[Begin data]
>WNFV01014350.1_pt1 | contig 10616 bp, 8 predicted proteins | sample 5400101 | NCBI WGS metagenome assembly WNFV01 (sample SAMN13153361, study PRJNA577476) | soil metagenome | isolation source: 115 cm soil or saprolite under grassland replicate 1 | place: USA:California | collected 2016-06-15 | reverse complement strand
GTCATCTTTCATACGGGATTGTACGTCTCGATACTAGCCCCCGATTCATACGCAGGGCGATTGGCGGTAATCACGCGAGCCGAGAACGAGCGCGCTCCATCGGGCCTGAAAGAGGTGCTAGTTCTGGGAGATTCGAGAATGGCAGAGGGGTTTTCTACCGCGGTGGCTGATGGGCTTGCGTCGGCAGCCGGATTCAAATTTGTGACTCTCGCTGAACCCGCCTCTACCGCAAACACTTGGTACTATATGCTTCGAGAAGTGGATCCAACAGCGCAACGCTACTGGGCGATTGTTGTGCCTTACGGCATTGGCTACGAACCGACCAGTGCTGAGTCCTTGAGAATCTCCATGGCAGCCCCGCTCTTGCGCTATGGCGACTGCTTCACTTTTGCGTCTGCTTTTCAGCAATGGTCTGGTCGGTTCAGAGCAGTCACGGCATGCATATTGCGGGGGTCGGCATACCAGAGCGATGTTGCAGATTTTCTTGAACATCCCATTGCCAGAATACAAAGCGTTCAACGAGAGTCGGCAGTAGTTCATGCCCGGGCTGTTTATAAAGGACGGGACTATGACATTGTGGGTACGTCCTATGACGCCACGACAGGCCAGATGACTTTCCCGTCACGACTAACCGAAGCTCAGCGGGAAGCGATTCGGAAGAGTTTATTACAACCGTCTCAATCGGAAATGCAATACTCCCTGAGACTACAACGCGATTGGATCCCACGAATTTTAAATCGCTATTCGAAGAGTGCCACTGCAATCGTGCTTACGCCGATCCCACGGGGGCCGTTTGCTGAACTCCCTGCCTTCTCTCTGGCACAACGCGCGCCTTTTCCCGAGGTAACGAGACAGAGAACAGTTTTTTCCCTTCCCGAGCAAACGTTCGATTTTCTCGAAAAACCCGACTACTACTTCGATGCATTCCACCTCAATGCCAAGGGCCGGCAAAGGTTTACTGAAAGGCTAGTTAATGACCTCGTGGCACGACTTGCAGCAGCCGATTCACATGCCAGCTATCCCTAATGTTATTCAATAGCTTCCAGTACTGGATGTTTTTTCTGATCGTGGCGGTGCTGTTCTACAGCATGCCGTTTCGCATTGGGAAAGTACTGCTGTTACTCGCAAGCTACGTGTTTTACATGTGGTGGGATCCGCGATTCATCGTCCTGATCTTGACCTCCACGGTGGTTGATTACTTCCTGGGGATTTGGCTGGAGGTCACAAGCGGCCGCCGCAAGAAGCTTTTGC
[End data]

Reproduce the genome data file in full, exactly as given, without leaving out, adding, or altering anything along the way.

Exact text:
>WNFV01014350.1_pt1 | contig 10616 bp, 8 predicted proteins | sample 5400101 | NCBI WGS metagenome assembly WNFV01 (sample SAMN13153361, study PRJNA577476) | soil metagenome | isolation source: 115 cm soil or saprolite under grassland replicate 1 | place: USA:California | collected 2016-06-15 | reverse complement strand
GTCATCTTTCATACGGGATTGTACGTCTCGATACTAGCCCCCGATTCATACGCAGGGCGATTGGCGGTAATCACGCGAGCCGAGAACGAGCGCGCTCCATCGGGCCTGAAAGAGGTGCTAGTTCTGGGAGATTCGAGAATGGCAGAGGGGTTTTCTACCGCGGTGGCTGATGGGCTTGCGTCGGCAGCCGGATTCAAATTTGTGACTCTCGCTGAACCCGCCTCTACCGCAAACACTTGGTACTATATGCTTCGAGAAGTGGATCCAACAGCGCAACGCTACTGGGCGATTGTTGTGCCTTACGGCATTGGCTACGAACCGACCAGTGCTGAGTCCTTGAGAATCTCCATGGCAGCCCCGCTCTTGCGCTATGGCGACTGCTTCACTTTTGCGTCTGCTTTTCAGCAATGGTCTGGTCGGTTCAGAGCAGTCACGGCATGCATATTGCGGGGGTCGGCATACCAGAGCGATGTTGCAGATTTTCTTGAACATCCCATTGCCAGAATACAAAGCGTTCAACGAGAGTCGGCAGTAGTTCATGCCCGGGCTGTTTATAAAGGACGGGACTATGACATTGTGGGTACGTCCTATGACGCCACGACAGGCCAGATGACTTTCCCGTCACGACTAACCGAAGCTCAGCGGGAAGCGATTCGGAAGAGTTTATTACAACCGTCTCAATCGGAAATGCAATACTCCCTGAGACTACAACGCGATTGGATCCCACGAATTTTAAATCGCTATTCGAAGAGTGCCACTGCAATCGTGCTTACGCCGATCCCACGGGGGCCGTTTGCTGAACTCCCTGCCTTCTCTCTGGCACAACGCGCGCCTTTTCCCGAGGTAACGAGACAGAGAACAGTTTTTTCCCTTCCCGAGCAAACGTTCGATTTTCTCGAAAAACCCGACTACTACTTCGATGCATTCCACCTCAATGCCAAGGGCCGGCAAAGGTTTACTGAAAGGCTAGTTAATGACCTCGTGGCACGACTTGCAGCAGCCGATTCACATGCCAGCTATCCCTAATGTTATTCAATAGCTTCCAGTACTGGATGTTTTTTCTGATCGTGGCGGTGCTGTTCTACAGCATGCCGTTTCGCATTGGGAAAGTACTGCTGTTACTCGCAAGCTACGTGTTTTACATGTGGTGGGATCCGCGATTCATCGTCCTGATCTTGACCTCCACGGTGGTTGATTACTTCCTGGGGATTTGGCTGGAGGTCACAAGCGGCCGCCGCAAGAAGCTTTTGC